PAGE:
Chief Political Correspondent
The position of Peter Davis as the National Lottery regulator appeared virtually untenable last night after it was revealed that he had ignored a government warning when he accepted free flights from a company involved in running the lottery.
The latest revelation came after a day in which Mr Davis fought to hold on to his pounds 84,000-a-year post, and Tory MPs mounted an effort to defend him. But last night some MPs said the latest disclosures in a written Commons answer by Virginia Bottomley could seal his fate.
The Secretary of State for National Heritage sidestepped demands for his sacking by Opposition MPs when she faced questions in the Commons. "It is not my view that a knee-jerk reaction is appropriate," she said.
Labour MPs said she had left Mr Davis "swinging in the wind" but she later disclosed to Alan Williams, the Labour MP who first uncovered the free flights at a select committee hearing last night, that Mr Davis had gone on the flights against official advice.
Opposition leaders said Mr Davis had been guilty of misjudgement, rather than corruption, but his position was untenable. Mrs Bottomley revealed that her department's officials told the director general not to accept any free flights or accommodation from GTECH, the US company supplying the equipment for the National Lottery organisers, Camelot, before he went to the United States.
"In August 1994, in discussing the director general's proposed US trip, officials of my department advised that the director general would need to ensure that all due propriety was observed and that the cost of flights and accommodation should be borne by Oflot and not their hosts," Mrs Bottomley said.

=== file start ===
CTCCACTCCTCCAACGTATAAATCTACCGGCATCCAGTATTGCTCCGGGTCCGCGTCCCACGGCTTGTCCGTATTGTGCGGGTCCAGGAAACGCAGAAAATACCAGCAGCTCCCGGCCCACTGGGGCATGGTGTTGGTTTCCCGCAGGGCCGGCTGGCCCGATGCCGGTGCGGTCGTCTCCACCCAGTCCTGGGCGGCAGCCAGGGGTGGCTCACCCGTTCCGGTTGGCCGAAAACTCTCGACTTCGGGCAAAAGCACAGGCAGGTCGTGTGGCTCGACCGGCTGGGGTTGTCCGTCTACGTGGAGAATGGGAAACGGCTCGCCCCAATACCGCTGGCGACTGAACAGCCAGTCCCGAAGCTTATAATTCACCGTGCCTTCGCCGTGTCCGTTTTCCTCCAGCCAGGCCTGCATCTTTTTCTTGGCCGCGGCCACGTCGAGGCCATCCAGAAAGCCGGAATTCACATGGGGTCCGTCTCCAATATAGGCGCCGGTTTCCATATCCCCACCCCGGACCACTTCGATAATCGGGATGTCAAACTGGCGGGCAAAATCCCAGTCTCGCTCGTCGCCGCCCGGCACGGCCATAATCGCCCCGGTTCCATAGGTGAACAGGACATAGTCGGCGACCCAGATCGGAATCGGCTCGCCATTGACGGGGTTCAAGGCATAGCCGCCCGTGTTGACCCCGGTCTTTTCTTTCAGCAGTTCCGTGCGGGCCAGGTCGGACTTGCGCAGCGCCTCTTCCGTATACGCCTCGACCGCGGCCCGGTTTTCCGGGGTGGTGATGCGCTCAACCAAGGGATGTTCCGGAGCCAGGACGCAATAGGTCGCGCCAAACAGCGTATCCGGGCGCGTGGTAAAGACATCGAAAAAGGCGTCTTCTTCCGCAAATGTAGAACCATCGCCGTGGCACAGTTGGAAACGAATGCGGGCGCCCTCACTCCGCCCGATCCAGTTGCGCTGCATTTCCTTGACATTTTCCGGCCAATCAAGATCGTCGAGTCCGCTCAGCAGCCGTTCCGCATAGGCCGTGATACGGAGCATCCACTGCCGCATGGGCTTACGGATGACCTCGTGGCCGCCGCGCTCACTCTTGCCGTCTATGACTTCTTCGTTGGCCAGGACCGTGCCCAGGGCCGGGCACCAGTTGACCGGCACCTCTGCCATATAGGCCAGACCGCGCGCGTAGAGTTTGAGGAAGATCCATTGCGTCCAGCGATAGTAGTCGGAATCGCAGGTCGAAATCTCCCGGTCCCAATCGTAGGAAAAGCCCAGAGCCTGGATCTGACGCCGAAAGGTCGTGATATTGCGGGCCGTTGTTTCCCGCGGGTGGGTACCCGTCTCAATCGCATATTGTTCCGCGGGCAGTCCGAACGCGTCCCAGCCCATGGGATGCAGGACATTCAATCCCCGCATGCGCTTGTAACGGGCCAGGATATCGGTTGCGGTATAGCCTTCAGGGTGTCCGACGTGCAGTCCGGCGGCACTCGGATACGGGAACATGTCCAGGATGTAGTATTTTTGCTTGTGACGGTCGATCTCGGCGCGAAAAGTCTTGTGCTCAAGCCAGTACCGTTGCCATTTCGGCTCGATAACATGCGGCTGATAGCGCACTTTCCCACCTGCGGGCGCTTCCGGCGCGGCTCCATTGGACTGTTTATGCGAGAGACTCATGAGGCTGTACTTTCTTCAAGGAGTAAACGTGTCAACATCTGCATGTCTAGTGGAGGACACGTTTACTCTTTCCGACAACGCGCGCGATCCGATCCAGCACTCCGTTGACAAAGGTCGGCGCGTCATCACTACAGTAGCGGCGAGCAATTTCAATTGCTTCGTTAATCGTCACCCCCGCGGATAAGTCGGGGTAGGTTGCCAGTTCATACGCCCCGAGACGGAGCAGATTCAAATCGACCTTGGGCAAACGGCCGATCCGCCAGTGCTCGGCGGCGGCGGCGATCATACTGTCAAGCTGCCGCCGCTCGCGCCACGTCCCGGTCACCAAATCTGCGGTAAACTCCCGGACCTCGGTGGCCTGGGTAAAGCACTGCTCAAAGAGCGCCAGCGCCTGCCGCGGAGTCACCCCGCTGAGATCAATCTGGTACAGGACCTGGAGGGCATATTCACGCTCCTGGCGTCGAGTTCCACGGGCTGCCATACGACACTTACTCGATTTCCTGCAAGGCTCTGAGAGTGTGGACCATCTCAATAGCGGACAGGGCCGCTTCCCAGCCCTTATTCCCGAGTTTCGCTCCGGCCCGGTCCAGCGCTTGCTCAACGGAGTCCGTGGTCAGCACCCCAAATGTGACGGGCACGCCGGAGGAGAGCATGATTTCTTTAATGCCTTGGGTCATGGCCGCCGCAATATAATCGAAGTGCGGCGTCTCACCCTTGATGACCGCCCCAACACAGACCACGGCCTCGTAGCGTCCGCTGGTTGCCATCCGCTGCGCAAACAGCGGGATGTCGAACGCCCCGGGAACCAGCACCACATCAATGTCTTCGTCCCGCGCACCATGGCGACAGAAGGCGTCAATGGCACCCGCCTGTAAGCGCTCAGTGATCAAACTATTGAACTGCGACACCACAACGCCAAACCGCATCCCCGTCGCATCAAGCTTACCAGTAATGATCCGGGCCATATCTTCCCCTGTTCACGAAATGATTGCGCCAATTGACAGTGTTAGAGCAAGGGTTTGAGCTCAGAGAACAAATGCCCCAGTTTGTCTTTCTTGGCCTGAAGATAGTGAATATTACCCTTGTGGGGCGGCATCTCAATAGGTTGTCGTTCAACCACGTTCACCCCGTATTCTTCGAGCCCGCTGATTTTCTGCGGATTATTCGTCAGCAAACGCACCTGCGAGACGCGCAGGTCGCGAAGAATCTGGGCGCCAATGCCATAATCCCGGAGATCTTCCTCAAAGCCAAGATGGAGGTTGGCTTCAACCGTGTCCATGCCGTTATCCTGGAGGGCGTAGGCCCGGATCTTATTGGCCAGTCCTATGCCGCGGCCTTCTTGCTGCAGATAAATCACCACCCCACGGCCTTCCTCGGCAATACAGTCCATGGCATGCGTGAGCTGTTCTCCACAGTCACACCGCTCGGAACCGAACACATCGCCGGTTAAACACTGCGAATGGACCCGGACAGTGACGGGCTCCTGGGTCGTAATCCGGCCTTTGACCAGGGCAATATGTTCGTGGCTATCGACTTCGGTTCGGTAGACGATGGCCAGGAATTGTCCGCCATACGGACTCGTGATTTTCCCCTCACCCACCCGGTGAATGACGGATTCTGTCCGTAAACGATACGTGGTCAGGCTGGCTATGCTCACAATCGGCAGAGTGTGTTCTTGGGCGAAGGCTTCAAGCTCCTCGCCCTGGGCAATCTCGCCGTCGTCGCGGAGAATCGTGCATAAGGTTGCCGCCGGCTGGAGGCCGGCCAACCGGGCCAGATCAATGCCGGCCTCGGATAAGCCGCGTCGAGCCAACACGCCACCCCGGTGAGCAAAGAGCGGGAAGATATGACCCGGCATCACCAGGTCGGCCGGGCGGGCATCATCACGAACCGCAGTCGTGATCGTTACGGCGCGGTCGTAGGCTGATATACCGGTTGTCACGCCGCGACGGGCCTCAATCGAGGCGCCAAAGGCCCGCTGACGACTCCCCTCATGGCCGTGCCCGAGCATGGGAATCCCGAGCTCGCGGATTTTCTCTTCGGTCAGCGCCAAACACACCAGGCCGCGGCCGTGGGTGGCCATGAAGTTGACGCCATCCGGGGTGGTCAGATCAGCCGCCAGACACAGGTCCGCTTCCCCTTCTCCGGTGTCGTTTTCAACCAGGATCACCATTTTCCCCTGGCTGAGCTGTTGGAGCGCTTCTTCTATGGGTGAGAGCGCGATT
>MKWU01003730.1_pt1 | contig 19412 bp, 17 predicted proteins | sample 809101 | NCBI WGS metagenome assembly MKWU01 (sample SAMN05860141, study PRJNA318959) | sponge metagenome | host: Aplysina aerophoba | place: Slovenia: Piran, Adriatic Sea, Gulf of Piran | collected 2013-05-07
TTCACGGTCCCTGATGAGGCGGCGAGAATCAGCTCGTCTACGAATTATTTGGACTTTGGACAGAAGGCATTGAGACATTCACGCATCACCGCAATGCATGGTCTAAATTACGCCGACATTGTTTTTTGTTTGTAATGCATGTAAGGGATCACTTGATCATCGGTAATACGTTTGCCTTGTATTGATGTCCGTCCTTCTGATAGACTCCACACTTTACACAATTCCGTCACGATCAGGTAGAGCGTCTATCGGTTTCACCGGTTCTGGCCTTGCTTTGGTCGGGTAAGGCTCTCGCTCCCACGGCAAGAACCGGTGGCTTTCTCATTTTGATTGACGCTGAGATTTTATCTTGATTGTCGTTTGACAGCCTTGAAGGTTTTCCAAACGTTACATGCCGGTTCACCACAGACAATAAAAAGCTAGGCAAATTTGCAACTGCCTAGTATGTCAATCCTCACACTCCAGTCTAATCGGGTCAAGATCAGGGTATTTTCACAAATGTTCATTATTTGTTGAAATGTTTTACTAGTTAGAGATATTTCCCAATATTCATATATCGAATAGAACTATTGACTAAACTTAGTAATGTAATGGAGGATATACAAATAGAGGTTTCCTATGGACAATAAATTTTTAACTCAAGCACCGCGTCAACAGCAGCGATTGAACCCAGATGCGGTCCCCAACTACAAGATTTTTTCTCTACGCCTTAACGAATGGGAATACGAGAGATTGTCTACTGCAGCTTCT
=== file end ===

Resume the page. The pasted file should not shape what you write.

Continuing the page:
Mr Davis admitted last Monday, under cross-examination by Mr Williams, at a meeting of the Public Accounts Committee, that he had taken five free flights across the United States in a private jet owned by GTECH. Mrs Bottomley said her department had known about the flights for only a week before it was revealed at the select committee by Mr Davis.
But she went on to say in the written answer that Oflot was a non-ministerial department and therefore responsible "for implementing its own hospitality and travel arrangements taking into account the principles and rules set out in the civil service management code". She added that Oflot was under no obligation to clear with, "or inform my department, about their detailed arrangements".
A spokesman for Oflot denied Mr Davis had put his job in doubt by flouting instructions from national heritage officials. He said it was up to Mr Davis whether he took their advice. "In effect they can't dictate what he does because Oflot is run separately from national heritage."
The Oflot spokesman said Mr Davis had no plans to meet Mrs Bottomley personally. "She will be talking to her permanent secretary. No meeting has been pencilled in."
Mr Williams said she had created a "rogue elephant" with Oflot, which was not directly answerable to her for its actions. She may announce her decision about Mr Davis's future today, after speculation that she was taking her time to ensure that she was not leaving herself open to legal challenge.
Mr Davis made it clear he would not go voluntarily. After meeting Mrs Bottomley's senior officials yesterday to explain his conduct, Mr Davis said: "I see no reason to resign."
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